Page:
Massachusetts Senate hopefuls Edward J. Markey and Gabriel E. Gomez differed in their reactions to a top National Rifle Association official’s invocation of the hunt for one of the alleged Boston Marathon bombers in a political speech.
Wayne LaPierre, the NRA’s Executive Vice President and CEO, mentioned the April 19 lockdown of the Boston area in an address at the pro-gun organization’s national conference on Saturday.
“Frightened citizens, sheltered in place, with no means to defend themselves or their families from whatever might come crashing through their door. How many Bostonians wished they had a gun two weeks ago?’’ LaPierre mused. The audience at the NRA conference applauded.
Markey said LaPierre’s comments were “indicative of how out of touch’’ the NRA was with the people of Massachusetts and said he believed LaPierre owed Massachusetts residents an apology.
“I think it’s insulting to have someone at the NRA talk about our citizens that way,’’ said Markey, the Democratic US Representative from Malden.
Gomez, a Cohasset Republican, said he didn’t even know that there was an NRA conference this weekend.
“I’m not Wayne LaPierre. He can do what he wants,’’ he said. Still, he added, “I just don’t think you should politicize any of these events.’’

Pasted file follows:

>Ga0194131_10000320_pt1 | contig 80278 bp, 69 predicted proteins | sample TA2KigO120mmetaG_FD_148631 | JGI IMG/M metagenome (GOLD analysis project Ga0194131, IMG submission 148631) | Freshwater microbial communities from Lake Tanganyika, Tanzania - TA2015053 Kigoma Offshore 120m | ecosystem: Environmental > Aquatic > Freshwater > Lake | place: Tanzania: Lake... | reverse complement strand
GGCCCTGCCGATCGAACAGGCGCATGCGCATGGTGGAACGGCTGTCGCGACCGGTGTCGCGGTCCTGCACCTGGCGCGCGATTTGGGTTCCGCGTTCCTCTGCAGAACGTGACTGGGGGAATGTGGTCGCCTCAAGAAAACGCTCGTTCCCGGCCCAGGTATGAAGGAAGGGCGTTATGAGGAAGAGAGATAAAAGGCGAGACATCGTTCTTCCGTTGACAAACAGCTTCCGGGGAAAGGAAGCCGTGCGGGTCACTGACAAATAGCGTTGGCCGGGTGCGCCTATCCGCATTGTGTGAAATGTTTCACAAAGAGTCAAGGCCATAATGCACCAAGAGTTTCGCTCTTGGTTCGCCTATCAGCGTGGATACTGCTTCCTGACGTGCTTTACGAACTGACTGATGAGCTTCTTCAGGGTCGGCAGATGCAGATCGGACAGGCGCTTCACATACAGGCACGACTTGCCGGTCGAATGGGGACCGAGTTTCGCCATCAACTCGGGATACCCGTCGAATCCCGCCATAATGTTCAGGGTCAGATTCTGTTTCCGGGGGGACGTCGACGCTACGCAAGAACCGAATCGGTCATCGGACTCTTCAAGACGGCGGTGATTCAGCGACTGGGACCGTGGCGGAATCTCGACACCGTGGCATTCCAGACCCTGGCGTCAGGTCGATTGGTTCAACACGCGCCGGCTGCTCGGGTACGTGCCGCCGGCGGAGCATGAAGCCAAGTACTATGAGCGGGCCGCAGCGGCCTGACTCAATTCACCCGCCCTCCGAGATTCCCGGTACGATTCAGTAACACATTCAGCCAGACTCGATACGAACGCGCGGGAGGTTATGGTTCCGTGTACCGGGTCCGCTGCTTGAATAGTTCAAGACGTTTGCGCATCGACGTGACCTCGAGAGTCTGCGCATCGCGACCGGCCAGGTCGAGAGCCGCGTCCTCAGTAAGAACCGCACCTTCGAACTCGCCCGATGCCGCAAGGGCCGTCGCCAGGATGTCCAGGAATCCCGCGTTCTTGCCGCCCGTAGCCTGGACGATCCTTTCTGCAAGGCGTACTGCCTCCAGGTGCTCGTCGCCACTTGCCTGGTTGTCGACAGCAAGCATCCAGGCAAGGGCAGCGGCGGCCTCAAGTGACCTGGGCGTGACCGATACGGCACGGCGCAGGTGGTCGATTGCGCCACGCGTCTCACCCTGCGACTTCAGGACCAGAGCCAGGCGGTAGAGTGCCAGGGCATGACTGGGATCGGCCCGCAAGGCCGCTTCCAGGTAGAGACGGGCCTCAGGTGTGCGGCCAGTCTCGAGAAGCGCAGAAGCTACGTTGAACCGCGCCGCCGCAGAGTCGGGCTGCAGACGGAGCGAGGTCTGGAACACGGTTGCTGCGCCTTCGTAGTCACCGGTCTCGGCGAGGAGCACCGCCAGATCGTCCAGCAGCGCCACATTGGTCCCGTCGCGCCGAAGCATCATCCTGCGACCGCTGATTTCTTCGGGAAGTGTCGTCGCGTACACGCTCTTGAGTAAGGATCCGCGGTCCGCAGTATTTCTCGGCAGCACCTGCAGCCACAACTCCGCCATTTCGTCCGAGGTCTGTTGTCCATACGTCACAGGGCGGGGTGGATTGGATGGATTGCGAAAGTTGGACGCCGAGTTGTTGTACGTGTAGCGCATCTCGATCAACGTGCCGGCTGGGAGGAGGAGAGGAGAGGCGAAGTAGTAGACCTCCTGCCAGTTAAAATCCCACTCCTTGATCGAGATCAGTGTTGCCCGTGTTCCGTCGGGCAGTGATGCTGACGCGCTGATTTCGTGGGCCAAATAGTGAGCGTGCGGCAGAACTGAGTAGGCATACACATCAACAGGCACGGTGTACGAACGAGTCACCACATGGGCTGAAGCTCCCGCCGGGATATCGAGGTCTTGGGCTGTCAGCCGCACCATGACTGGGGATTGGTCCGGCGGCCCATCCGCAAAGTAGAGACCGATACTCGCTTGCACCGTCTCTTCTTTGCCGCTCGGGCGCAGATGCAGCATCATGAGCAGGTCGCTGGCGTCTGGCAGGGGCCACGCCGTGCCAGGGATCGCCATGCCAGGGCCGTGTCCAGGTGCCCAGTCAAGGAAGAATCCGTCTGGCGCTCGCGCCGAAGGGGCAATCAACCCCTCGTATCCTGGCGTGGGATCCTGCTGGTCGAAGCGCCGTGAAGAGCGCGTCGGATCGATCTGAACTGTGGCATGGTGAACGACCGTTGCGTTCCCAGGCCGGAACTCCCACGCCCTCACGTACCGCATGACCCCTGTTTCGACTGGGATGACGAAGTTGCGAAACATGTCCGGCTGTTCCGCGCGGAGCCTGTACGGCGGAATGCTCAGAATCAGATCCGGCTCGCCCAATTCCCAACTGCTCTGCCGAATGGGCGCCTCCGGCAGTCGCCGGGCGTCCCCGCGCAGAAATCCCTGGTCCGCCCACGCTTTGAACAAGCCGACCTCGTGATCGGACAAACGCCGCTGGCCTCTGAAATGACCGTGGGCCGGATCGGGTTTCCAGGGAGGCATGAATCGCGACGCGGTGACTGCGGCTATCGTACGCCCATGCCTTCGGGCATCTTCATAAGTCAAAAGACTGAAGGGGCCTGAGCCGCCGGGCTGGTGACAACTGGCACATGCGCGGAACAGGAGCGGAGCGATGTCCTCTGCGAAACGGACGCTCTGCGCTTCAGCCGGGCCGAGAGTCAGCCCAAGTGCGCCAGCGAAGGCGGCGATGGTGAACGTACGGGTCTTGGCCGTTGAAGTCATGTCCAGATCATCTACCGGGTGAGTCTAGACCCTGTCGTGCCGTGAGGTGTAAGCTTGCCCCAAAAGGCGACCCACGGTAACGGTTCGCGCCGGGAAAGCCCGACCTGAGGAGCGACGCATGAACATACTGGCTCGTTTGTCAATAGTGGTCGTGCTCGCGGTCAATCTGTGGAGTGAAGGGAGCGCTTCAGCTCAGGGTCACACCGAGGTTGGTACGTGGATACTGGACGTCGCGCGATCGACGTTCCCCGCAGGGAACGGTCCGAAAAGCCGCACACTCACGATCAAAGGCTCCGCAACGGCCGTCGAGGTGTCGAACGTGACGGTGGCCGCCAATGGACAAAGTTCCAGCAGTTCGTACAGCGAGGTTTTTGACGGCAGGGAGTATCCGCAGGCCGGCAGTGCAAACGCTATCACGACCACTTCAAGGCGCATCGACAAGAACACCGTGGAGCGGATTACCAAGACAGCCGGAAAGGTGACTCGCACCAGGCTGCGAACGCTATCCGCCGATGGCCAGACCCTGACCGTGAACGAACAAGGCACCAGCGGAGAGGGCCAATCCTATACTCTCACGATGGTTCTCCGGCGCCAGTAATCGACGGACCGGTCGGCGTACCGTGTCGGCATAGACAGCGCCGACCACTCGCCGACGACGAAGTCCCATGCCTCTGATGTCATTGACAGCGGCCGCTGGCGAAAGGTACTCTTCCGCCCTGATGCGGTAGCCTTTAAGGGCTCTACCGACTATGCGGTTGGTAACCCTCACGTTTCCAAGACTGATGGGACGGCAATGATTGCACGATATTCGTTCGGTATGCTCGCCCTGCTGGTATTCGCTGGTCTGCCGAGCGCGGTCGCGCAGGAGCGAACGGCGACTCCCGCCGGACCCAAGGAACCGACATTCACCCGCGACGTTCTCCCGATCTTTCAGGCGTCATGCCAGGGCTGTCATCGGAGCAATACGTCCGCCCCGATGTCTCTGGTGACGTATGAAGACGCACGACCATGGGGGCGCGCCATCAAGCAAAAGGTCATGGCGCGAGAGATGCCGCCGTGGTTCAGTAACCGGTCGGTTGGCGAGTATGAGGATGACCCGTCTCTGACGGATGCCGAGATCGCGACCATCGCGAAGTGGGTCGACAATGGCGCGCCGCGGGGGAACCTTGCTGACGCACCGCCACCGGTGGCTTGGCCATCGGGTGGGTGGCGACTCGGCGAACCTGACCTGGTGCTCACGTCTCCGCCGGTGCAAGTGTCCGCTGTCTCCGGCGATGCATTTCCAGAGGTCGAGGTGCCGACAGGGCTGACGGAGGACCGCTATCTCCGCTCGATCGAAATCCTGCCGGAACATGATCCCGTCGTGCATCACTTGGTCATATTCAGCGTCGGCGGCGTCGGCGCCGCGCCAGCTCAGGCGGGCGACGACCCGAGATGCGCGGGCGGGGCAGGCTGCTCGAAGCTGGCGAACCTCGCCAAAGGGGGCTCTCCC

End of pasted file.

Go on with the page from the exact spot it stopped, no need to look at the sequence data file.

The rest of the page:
Gun control has loomed large in the Massachusetts Senate race. Markey, in particular, has made his opposition to the NRA a campaign theme. His first television ad in the race trumpeted his gun control credentials and concluded with him saying, “in the Senate, I’ll stand up to the gun lobby.’’
In a short interview Sunday at a charity event in his hometown, Gomez, a private equity investor, noted his previously stated support of a compromise piece of gun control legislation that would have expanded mandatory background checks for gun purchases. The legislation, sponsored by Republican Senator Pat Toomey of Pennsylvania and Democratic Senator Joe Manchin of West Virginia, was opposed by the NRA and ultimately failed to move forward in the Senate last month.
“I think the NRA was wrong opposing that bill,’’ Gomez said.
While Markey’s campaign said he would have voted for the legislation, Markey supports much more robust gun control measures. The Congressman has said he backs background checks for every gun purchase and bans on assault-style weapons and high-capacity magazines.
Gomez supports expanded background checks. But he is opposed to bans on assault weapons and high-capacity magazines, seeing those measures as ineffective.
In interviews last month, both Markey and Gomez said they do not own a gun. But there was a big difference in when each last shot one. Gomez, a former Navy SEAL, said he went shooting at the range in “the last few months.’’ Markey said he last fired a gun “maybe forty-five years ago.’’
Each candidates won his party’s nomination on April 30. Markey and Gomez will face off in a June 25 special election to fill the state’s open Senate seat. It became vacant after John F. Kerry, a Democrat, resigned to become secretary of state.